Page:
Mentoring in the middle: the effectiveness of a school based peer mentoring program
Akos, Patrick, Curry School of Education, University of Virginia
Niles, Spencer, Curry School of Education, University of Virginia
LaFleur, N. Kenneth, Curry School of Education, University of Virginia
Pate, Robert, Cu-Human Svcs, University of Virginia
Konold, Timothy, Curry School of Education, University of Virginia
Students enter middle school during periods of incredible change. Both personal and contextual changes make school a difficult endeavor. School counselors need to take a proactive stance to help all students navigate this developmental stage.
Mentoring is a popular intervention today. Although popular, actual effectiveness of each type of mentoring program is unclear. This study investigates school based peer mentoring as a helping intervention. Developmentally, peers play an enormous role in the lives of preadolescents. By providing positive peer role models, it is hypothesized that mentored students will have statistically significant improvement in grades, behavior, attendance, and school satisfaction as compared to unmentored students.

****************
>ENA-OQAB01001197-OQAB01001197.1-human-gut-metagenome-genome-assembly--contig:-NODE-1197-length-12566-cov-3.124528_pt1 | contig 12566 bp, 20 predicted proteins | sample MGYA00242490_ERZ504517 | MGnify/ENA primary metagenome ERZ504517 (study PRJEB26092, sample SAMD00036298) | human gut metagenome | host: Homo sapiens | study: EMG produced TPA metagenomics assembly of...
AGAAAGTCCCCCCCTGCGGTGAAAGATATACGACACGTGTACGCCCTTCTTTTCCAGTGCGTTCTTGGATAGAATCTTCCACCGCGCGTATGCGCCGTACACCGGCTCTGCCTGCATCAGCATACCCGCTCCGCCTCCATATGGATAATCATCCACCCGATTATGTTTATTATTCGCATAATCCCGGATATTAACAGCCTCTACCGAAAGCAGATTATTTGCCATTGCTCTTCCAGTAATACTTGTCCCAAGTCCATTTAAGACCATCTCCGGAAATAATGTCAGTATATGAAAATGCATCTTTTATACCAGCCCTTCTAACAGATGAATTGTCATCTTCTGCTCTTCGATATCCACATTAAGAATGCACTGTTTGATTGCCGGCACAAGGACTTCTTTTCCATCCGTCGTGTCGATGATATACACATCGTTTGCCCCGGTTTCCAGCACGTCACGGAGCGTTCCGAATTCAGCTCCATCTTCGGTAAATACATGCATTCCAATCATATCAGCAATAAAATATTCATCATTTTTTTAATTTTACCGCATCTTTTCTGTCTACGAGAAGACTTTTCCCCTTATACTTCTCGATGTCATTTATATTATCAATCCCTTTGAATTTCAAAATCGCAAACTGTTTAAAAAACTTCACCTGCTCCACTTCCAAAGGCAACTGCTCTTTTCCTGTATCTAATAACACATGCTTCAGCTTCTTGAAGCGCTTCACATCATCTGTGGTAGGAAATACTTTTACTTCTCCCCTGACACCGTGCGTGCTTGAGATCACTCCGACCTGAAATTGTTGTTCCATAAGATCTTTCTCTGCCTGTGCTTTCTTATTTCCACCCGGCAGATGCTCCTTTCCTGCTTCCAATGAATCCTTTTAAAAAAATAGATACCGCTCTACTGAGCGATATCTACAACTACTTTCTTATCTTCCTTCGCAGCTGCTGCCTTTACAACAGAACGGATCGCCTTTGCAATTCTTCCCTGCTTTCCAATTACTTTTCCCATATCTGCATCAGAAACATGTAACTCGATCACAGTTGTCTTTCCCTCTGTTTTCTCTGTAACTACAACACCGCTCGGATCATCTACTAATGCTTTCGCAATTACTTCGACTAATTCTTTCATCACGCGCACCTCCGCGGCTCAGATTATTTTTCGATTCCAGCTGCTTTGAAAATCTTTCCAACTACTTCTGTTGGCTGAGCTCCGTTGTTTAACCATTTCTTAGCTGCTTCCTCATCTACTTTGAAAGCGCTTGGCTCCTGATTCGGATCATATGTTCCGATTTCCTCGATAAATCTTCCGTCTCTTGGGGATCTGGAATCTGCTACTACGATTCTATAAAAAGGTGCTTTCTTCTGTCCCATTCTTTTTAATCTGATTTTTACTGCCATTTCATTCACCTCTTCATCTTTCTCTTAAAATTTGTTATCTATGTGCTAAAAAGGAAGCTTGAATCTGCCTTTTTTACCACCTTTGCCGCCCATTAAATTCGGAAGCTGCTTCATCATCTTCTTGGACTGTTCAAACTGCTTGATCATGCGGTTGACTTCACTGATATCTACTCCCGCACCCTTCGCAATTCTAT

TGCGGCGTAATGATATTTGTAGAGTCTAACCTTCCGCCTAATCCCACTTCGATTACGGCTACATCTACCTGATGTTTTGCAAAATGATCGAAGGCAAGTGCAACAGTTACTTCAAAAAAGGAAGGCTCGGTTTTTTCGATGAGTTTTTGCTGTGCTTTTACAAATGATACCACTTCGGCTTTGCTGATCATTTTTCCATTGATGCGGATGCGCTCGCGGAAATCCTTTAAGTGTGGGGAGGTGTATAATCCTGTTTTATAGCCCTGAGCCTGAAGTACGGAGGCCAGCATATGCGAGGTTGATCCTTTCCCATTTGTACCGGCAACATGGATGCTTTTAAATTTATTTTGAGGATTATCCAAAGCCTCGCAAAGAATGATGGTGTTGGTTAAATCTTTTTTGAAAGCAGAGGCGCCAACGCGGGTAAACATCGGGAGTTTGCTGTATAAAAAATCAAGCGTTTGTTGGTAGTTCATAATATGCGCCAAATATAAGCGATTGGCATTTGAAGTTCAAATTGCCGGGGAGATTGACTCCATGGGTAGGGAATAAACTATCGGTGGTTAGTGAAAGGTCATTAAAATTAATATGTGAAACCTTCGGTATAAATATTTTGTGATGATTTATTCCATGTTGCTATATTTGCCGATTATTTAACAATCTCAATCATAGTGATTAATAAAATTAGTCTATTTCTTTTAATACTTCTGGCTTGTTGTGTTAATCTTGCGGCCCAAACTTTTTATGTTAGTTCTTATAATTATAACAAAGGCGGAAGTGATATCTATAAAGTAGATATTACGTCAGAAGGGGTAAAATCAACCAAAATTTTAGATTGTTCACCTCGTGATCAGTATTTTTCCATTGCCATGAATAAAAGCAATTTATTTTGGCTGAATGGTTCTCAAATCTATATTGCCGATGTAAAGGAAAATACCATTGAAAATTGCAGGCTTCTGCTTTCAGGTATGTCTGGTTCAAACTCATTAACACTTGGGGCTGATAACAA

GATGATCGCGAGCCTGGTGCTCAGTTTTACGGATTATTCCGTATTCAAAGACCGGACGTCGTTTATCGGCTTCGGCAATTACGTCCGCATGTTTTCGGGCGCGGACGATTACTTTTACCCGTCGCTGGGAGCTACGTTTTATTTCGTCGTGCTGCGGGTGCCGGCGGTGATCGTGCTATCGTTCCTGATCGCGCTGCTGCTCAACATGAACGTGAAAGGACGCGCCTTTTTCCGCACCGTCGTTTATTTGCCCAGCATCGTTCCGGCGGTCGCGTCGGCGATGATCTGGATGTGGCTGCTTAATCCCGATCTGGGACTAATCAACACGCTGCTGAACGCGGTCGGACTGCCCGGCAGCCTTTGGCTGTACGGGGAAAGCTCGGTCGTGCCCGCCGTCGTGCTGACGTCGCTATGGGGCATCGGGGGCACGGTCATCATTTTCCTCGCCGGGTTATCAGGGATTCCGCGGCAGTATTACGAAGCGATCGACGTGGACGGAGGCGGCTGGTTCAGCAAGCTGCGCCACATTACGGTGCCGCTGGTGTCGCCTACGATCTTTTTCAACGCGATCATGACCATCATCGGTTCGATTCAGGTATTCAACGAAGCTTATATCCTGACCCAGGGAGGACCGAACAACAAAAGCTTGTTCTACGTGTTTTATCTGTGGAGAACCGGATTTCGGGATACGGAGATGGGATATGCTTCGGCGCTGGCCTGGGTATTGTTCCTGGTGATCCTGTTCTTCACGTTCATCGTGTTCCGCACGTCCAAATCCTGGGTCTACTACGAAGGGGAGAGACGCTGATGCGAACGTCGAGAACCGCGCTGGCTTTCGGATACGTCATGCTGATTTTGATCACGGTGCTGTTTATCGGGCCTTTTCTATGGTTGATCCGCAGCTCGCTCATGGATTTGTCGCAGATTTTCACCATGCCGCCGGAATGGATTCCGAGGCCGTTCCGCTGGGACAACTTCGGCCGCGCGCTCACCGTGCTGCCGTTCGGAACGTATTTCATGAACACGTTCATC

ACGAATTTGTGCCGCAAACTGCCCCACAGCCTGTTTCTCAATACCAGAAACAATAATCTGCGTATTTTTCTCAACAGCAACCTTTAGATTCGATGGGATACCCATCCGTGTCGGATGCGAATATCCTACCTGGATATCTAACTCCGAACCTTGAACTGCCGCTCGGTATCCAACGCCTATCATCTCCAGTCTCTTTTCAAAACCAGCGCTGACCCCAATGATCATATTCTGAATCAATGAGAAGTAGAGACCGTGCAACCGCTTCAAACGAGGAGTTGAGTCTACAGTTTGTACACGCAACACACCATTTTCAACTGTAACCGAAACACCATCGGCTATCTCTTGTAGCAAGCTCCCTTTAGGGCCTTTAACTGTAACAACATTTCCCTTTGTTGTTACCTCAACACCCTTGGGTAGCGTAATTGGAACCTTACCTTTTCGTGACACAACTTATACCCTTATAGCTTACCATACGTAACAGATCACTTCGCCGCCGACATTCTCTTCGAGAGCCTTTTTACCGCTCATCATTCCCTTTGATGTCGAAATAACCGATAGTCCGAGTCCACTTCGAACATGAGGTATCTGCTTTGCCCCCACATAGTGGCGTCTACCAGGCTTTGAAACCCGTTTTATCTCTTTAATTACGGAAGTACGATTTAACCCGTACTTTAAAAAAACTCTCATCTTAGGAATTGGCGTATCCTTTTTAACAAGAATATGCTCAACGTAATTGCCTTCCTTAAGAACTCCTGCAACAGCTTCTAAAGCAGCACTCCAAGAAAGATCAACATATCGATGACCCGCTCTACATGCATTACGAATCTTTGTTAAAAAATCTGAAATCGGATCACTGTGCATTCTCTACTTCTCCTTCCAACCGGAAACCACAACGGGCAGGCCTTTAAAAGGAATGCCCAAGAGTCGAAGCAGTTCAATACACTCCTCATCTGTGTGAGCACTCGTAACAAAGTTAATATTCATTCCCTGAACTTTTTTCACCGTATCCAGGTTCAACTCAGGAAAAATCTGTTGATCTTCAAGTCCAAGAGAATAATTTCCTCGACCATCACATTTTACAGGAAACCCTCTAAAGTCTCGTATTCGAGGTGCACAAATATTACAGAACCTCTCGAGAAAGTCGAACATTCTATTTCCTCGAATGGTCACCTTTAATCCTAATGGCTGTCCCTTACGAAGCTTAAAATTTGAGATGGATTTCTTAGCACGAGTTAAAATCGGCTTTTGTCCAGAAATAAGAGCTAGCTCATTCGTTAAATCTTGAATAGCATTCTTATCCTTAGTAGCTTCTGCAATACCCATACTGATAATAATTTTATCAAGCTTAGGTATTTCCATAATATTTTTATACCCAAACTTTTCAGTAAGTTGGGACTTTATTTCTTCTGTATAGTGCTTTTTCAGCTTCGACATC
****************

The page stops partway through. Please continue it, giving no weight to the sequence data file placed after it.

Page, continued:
Using a pre-post test control group design, effectiveness of the SAGE (Supportive and Guiding Examples) mentoring program at Louisa County Middle School in Mineral, VA was examined. A split-plot design analysis of variance (ANOVA) revealed that there were no significant differences between the treatment and control group. Conclusions and implications are presented.
Note: Abstract extracted from PDF file via OCR.
PHD (Doctor of Philosophy)
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